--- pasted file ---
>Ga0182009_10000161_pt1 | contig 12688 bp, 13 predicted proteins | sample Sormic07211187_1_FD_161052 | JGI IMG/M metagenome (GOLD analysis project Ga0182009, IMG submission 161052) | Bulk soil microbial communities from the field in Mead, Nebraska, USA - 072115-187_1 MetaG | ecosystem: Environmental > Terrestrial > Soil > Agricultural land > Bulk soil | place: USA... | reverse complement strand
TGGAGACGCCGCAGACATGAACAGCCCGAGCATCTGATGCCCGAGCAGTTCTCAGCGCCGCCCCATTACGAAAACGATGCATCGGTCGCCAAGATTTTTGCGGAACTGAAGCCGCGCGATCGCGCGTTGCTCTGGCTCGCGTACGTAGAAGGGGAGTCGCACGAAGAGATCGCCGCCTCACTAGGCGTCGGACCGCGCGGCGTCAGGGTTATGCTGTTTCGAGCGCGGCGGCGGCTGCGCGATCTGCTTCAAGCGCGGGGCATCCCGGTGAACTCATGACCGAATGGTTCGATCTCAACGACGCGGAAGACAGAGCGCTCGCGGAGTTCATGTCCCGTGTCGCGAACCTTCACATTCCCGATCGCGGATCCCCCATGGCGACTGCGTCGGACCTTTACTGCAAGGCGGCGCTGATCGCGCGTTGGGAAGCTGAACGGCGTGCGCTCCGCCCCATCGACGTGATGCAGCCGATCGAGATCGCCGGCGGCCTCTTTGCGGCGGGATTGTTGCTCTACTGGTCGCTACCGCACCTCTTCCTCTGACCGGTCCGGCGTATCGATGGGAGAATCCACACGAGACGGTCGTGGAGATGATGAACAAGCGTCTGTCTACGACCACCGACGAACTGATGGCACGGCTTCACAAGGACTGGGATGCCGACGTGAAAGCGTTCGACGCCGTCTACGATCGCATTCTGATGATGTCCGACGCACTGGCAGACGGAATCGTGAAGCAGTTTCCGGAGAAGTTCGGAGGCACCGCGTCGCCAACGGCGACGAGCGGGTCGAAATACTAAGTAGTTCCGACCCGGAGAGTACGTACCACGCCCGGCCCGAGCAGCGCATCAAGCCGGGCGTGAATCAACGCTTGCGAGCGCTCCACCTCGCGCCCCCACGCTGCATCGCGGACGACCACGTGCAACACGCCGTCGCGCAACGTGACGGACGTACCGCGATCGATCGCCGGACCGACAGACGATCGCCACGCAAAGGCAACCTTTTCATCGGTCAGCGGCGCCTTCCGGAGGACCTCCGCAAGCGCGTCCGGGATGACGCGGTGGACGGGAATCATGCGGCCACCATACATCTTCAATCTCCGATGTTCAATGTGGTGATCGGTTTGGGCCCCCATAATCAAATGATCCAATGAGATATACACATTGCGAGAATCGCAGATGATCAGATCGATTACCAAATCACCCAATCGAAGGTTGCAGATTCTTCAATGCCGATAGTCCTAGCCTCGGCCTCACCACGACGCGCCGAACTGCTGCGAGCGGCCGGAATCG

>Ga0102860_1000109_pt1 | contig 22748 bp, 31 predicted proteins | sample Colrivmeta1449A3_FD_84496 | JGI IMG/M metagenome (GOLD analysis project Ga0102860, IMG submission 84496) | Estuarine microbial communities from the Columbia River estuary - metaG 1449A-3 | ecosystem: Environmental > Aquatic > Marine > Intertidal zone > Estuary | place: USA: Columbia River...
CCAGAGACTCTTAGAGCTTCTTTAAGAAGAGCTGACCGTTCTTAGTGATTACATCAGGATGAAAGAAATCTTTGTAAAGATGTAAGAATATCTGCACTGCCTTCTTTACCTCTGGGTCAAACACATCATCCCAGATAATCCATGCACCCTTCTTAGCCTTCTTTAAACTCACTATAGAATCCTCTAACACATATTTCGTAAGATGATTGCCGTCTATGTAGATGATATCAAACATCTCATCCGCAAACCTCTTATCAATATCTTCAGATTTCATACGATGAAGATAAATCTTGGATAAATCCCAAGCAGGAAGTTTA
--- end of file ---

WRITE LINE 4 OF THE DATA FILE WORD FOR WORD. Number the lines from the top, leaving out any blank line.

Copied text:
CCAGAGACTCTTAGAGCTTCTTTAAGAAGAGCTGACCGTTCTTAGTGATTACATCAGGATGAAAGAAATCTTTGTAAAGATGTAAGAATATCTGCACTGCCTTCTTTACCTCTGGGTCAAACACATCATCCCAGATAATCCATGCACCCTTCTTAGCCTTCTTTAAACTCACTATAGAATCCTCTAACACATATTTCGTAAGATGATTGCCGTCTATGTAGATGATATCAAACATCTCATCCGCAAACCTCTTATCAATATCTTCAGATTTCATACGATGAAGATAAATCTTGGATAAATCCCAAGCAGGAAGTTTA